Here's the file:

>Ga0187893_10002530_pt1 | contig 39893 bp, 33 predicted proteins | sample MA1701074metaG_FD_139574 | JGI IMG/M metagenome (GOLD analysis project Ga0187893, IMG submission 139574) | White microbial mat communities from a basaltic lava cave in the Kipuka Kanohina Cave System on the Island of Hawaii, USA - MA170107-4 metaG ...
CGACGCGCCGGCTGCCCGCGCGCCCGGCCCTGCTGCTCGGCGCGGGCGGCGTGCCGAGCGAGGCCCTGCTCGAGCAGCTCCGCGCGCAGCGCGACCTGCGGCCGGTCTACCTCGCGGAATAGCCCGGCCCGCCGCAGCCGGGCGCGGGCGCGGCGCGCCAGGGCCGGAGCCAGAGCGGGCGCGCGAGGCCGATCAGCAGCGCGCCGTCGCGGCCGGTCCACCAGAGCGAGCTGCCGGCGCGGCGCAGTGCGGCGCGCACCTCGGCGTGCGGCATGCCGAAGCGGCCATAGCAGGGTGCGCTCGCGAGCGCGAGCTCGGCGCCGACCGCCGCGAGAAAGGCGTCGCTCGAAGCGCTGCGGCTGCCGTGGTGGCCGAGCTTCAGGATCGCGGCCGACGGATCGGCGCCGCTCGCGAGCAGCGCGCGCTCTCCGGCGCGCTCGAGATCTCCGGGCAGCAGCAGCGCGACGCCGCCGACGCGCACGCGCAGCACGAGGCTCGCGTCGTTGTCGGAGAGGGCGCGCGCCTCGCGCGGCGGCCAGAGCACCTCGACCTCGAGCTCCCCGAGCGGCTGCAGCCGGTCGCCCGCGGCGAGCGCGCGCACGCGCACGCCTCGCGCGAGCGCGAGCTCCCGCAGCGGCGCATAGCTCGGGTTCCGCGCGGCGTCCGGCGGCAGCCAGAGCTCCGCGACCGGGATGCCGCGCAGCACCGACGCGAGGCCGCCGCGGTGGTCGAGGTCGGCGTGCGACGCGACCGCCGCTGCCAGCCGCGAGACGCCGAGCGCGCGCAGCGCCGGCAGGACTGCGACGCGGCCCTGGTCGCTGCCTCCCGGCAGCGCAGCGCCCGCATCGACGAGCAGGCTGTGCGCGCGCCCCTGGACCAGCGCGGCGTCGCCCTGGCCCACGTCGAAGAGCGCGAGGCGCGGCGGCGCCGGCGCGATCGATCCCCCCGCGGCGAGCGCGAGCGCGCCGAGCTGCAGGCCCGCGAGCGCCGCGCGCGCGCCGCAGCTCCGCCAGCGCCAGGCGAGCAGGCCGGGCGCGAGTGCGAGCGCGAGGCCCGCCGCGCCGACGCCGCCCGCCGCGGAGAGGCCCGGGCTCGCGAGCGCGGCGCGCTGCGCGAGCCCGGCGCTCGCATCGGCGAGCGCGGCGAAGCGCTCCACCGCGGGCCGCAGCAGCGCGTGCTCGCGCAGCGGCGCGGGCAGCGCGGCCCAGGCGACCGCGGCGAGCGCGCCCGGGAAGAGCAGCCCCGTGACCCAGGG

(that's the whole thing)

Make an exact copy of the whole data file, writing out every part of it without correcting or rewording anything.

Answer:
>Ga0187893_10002530_pt1 | contig 39893 bp, 33 predicted proteins | sample MA1701074metaG_FD_139574 | JGI IMG/M metagenome (GOLD analysis project Ga0187893, IMG submission 139574) | White microbial mat communities from a basaltic lava cave in the Kipuka Kanohina Cave System on the Island of Hawaii, USA - MA170107-4 metaG ...
CGACGCGCCGGCTGCCCGCGCGCCCGGCCCTGCTGCTCGGCGCGGGCGGCGTGCCGAGCGAGGCCCTGCTCGAGCAGCTCCGCGCGCAGCGCGACCTGCGGCCGGTCTACCTCGCGGAATAGCCCGGCCCGCCGCAGCCGGGCGCGGGCGCGGCGCGCCAGGGCCGGAGCCAGAGCGGGCGCGCGAGGCCGATCAGCAGCGCGCCGTCGCGGCCGGTCCACCAGAGCGAGCTGCCGGCGCGGCGCAGTGCGGCGCGCACCTCGGCGTGCGGCATGCCGAAGCGGCCATAGCAGGGTGCGCTCGCGAGCGCGAGCTCGGCGCCGACCGCCGCGAGAAAGGCGTCGCTCGAAGCGCTGCGGCTGCCGTGGTGGCCGAGCTTCAGGATCGCGGCCGACGGATCGGCGCCGCTCGCGAGCAGCGCGCGCTCTCCGGCGCGCTCGAGATCTCCGGGCAGCAGCAGCGCGACGCCGCCGACGCGCACGCGCAGCACGAGGCTCGCGTCGTTGTCGGAGAGGGCGCGCGCCTCGCGCGGCGGCCAGAGCACCTCGACCTCGAGCTCCCCGAGCGGCTGCAGCCGGTCGCCCGCGGCGAGCGCGCGCACGCGCACGCCTCGCGCGAGCGCGAGCTCCCGCAGCGGCGCATAGCTCGGGTTCCGCGCGGCGTCCGGCGGCAGCCAGAGCTCCGCGACCGGGATGCCGCGCAGCACCGACGCGAGGCCGCCGCGGTGGTCGAGGTCGGCGTGCGACGCGACCGCCGCTGCCAGCCGCGAGACGCCGAGCGCGCGCAGCGCCGGCAGGACTGCGACGCGGCCCTGGTCGCTGCCTCCCGGCAGCGCAGCGCCCGCATCGACGAGCAGGCTGTGCGCGCGCCCCTGGACCAGCGCGGCGTCGCCCTGGCCCACGTCGAAGAGCGCGAGGCGCGGCGGCGCCGGCGCGATCGATCCCCCCGCGGCGAGCGCGAGCGCGCCGAGCTGCAGGCCCGCGAGCGCCGCGCGCGCGCCGCAGCTCCGCCAGCGCCAGGCGAGCAGGCCGGGCGCGAGTGCGAGCGCGAGGCCCGCCGCGCCGACGCCGCCCGCCGCGGAGAGGCCCGGGCTCGCGAGCGCGGCGCGCTGCGCGAGCCCGGCGCTCGCATCGGCGAGCGCGGCGAAGCGCTCCACCGCGGGCCGCAGCAGCGCGTGCTCGCGCAGCGGCGCGGGCAGCGCGGCCCAGGCGACCGCGGCGAGCGCGCCCGGGAAGAGCAGCCCCGTGACCCAGGG